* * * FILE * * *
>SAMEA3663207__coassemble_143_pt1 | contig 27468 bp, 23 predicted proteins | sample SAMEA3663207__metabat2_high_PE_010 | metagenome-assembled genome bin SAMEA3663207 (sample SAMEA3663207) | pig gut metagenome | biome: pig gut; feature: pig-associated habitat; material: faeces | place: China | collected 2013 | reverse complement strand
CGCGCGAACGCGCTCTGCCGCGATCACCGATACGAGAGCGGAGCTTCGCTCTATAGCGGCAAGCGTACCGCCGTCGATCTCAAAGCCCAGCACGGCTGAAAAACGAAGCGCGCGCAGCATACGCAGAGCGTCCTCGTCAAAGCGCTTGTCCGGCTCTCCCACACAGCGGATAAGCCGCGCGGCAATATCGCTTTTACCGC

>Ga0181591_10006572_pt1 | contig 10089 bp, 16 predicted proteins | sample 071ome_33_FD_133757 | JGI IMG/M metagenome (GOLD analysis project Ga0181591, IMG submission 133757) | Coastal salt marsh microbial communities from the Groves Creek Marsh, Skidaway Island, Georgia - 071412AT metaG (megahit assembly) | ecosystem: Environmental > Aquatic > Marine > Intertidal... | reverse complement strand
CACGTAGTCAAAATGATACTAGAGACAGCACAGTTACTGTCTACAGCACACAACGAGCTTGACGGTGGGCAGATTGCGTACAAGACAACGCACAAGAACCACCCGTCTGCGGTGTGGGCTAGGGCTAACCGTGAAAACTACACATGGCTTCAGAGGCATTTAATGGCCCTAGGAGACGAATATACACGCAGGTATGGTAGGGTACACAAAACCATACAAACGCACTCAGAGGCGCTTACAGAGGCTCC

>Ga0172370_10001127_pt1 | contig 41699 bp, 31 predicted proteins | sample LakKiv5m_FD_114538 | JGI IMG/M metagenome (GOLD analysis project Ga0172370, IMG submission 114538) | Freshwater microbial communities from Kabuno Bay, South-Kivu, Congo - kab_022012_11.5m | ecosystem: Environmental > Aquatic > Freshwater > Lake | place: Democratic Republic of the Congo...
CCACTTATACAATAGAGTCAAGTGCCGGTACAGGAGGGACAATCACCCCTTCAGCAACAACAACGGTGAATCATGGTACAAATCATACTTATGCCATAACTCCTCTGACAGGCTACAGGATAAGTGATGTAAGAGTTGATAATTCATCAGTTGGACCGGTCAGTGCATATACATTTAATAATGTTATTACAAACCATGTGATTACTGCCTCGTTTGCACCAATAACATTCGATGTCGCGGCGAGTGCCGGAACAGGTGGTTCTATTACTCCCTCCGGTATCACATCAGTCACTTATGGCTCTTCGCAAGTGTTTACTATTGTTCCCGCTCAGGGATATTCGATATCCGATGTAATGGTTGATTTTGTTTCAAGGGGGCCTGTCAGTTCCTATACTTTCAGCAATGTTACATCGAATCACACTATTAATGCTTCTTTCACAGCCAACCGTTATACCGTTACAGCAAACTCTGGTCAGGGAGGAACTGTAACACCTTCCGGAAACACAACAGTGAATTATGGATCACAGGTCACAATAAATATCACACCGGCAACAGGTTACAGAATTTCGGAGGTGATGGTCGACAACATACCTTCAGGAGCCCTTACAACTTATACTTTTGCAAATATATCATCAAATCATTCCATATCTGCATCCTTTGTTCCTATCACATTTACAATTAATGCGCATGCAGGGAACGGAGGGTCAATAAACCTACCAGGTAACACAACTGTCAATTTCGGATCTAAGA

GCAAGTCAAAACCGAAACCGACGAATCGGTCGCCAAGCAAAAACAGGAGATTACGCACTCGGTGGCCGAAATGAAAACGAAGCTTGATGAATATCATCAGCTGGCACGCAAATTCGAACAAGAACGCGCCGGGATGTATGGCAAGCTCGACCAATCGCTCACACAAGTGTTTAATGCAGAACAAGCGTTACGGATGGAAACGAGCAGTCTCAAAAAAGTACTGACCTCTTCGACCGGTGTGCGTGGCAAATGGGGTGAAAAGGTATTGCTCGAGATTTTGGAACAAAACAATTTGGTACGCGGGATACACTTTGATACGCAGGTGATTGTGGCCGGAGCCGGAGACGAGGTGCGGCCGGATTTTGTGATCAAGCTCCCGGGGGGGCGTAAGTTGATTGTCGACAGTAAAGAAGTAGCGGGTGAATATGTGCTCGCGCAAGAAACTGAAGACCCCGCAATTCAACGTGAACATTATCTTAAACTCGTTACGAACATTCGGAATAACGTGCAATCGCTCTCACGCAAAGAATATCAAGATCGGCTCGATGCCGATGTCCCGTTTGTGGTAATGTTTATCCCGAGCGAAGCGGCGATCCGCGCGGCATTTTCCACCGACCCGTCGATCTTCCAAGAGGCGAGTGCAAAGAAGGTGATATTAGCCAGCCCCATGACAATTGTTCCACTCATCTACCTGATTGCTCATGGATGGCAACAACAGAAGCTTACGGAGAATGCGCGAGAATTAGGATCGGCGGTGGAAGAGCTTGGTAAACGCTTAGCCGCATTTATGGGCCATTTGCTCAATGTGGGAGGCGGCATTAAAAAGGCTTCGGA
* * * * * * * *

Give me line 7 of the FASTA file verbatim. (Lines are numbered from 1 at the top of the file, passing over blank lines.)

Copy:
GCAAGTCAAAACCGAAACCGACGAATCGGTCGCCAAGCAAAAACAGGAGATTACGCACTCGGTGGCCGAAATGAAAACGAAGCTTGATGAATATCATCAGCTGGCACGCAAATTCGAACAAGAACGCGCCGGGATGTATGGCAAGCTCGACCAATCGCTCACACAAGTGTTTAATGCAGAACAAGCGTTACGGATGGAAACGAGCAGTCTCAAAAAAGTACTGACCTCTTCGACCGGTGTGCGTGGCAAATGGGGTGAAAAGGTATTGCTCGAGATTTTGGAACAAAACAATTTGGTACGCGGGATACACTTTGATACGCAGGTGATTGTGGCCGGAGCCGGAGACGAGGTGCGGCCGGATTTTGTGATCAAGCTCCCGGGGGGGCGTAAGTTGATTGTCGACAGTAAAGAAGTAGCGGGTGAATATGTGCTCGCGCAAGAAACTGAAGACCCCGCAATTCAACGTGAACATTATCTTAAACTCGTTACGAACATTCGGAATAACGTGCAATCGCTCTCACGCAAAGAATATCAAGATCGGCTCGATGCCGATGTCCCGTTTGTGGTAATGTTTATCCCGAGCGAAGCGGCGATCCGCGCGGCATTTTCCACCGACCCGTCGATCTTCCAAGAGGCGAGTGCAAAGAAGGTGATATTAGCCAGCCCCATGACAATTGTTCCACTCATCTACCTGATTGCTCATGGATGGCAACAACAGAAGCTTACGGAGAATGCGCGAGAATTAGGATCGGCGGTGGAAGAGCTTGGTAAACGCTTAGCCGCATTTATGGGCCATTTGCTCAATGTGGGAGGCGGCATTAAAAAGGCTTCGGA